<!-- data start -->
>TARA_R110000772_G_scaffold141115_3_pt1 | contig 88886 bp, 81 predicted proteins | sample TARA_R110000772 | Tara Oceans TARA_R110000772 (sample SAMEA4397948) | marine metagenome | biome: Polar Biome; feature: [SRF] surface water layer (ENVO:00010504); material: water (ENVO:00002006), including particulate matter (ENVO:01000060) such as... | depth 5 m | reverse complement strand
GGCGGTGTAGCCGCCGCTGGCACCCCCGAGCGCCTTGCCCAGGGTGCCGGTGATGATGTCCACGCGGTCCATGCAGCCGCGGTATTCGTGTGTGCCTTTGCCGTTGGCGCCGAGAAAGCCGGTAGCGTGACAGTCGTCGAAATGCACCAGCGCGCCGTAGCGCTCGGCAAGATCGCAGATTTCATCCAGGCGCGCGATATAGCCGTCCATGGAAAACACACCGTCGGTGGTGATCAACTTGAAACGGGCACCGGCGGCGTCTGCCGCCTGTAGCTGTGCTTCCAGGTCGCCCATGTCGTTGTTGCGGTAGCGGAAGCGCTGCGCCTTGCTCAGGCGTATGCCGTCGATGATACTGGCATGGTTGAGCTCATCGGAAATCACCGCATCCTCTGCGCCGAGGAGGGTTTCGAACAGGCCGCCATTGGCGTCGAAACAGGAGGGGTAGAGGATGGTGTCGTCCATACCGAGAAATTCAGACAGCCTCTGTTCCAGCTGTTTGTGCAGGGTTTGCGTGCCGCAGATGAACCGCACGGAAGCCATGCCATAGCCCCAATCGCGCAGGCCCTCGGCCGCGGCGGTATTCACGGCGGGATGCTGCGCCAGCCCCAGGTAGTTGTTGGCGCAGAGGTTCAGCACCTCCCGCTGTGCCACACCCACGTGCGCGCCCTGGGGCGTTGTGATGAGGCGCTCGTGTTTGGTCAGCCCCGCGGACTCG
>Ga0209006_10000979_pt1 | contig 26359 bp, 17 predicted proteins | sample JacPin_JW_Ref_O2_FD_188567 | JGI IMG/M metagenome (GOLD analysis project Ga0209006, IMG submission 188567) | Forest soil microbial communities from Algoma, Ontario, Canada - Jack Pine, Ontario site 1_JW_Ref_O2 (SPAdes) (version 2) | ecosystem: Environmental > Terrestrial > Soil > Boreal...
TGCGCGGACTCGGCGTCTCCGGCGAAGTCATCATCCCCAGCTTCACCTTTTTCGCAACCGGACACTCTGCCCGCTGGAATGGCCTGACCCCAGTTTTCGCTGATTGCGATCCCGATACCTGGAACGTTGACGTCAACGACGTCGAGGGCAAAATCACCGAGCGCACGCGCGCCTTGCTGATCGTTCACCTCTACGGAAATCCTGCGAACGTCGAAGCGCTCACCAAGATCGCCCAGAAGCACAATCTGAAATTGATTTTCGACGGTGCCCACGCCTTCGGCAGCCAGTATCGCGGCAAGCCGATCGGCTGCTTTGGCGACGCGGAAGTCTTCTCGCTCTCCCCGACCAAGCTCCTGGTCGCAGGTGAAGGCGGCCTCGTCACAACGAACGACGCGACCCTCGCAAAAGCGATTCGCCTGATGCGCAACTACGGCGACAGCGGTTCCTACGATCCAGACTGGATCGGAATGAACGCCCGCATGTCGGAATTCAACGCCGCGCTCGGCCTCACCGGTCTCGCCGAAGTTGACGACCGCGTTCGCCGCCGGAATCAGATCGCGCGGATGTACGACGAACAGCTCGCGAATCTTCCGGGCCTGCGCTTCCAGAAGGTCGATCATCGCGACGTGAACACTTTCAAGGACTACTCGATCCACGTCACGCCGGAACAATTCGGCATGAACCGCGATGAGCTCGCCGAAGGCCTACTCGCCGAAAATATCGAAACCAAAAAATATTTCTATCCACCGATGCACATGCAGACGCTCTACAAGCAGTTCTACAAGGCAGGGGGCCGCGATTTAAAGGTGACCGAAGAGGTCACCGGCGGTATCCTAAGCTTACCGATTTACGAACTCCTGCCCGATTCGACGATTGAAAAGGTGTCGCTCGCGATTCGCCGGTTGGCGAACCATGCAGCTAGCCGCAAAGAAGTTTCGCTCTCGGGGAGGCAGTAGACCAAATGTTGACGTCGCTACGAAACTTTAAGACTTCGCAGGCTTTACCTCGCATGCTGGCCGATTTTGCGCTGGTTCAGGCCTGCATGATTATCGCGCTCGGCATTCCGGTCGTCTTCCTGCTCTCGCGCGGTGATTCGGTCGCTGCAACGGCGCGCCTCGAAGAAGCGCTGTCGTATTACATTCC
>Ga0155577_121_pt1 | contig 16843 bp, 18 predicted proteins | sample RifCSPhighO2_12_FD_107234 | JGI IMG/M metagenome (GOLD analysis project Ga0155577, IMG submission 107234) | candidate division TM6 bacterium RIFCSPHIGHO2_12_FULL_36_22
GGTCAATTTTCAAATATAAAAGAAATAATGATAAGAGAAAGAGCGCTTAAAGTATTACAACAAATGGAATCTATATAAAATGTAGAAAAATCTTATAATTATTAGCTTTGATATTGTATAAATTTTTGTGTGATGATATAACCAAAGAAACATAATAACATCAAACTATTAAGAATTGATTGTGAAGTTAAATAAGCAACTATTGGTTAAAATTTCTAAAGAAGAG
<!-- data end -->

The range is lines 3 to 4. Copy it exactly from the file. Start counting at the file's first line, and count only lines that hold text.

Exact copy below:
>Ga0209006_10000979_pt1 | contig 26359 bp, 17 predicted proteins | sample JacPin_JW_Ref_O2_FD_188567 | JGI IMG/M metagenome (GOLD analysis project Ga0209006, IMG submission 188567) | Forest soil microbial communities from Algoma, Ontario, Canada - Jack Pine, Ontario site 1_JW_Ref_O2 (SPAdes) (version 2) | ecosystem: Environmental > Terrestrial > Soil > Boreal...
TGCGCGGACTCGGCGTCTCCGGCGAAGTCATCATCCCCAGCTTCACCTTTTTCGCAACCGGACACTCTGCCCGCTGGAATGGCCTGACCCCAGTTTTCGCTGATTGCGATCCCGATACCTGGAACGTTGACGTCAACGACGTCGAGGGCAAAATCACCGAGCGCACGCGCGCCTTGCTGATCGTTCACCTCTACGGAAATCCTGCGAACGTCGAAGCGCTCACCAAGATCGCCCAGAAGCACAATCTGAAATTGATTTTCGACGGTGCCCACGCCTTCGGCAGCCAGTATCGCGGCAAGCCGATCGGCTGCTTTGGCGACGCGGAAGTCTTCTCGCTCTCCCCGACCAAGCTCCTGGTCGCAGGTGAAGGCGGCCTCGTCACAACGAACGACGCGACCCTCGCAAAAGCGATTCGCCTGATGCGCAACTACGGCGACAGCGGTTCCTACGATCCAGACTGGATCGGAATGAACGCCCGCATGTCGGAATTCAACGCCGCGCTCGGCCTCACCGGTCTCGCCGAAGTTGACGACCGCGTTCGCCGCCGGAATCAGATCGCGCGGATGTACGACGAACAGCTCGCGAATCTTCCGGGCCTGCGCTTCCAGAAGGTCGATCATCGCGACGTGAACACTTTCAAGGACTACTCGATCCACGTCACGCCGGAACAATTCGGCATGAACCGCGATGAGCTCGCCGAAGGCCTACTCGCCGAAAATATCGAAACCAAAAAATATTTCTATCCACCGATGCACATGCAGACGCTCTACAAGCAGTTCTACAAGGCAGGGGGCCGCGATTTAAAGGTGACCGAAGAGGTCACCGGCGGTATCCTAAGCTTACCGATTTACGAACTCCTGCCCGATTCGACGATTGAAAAGGTGTCGCTCGCGATTCGCCGGTTGGCGAACCATGCAGCTAGCCGCAAAGAAGTTTCGCTCTCGGGGAGGCAGTAGACCAAATGTTGACGTCGCTACGAAACTTTAAGACTTCGCAGGCTTTACCTCGCATGCTGGCCGATTTTGCGCTGGTTCAGGCCTGCATGATTATCGCGCTCGGCATTCCGGTCGTCTTCCTGCTCTCGCGCGGTGATTCGGTCGCTGCAACGGCGCGCCTCGAAGAAGCGCTGTCGTATTACATTCC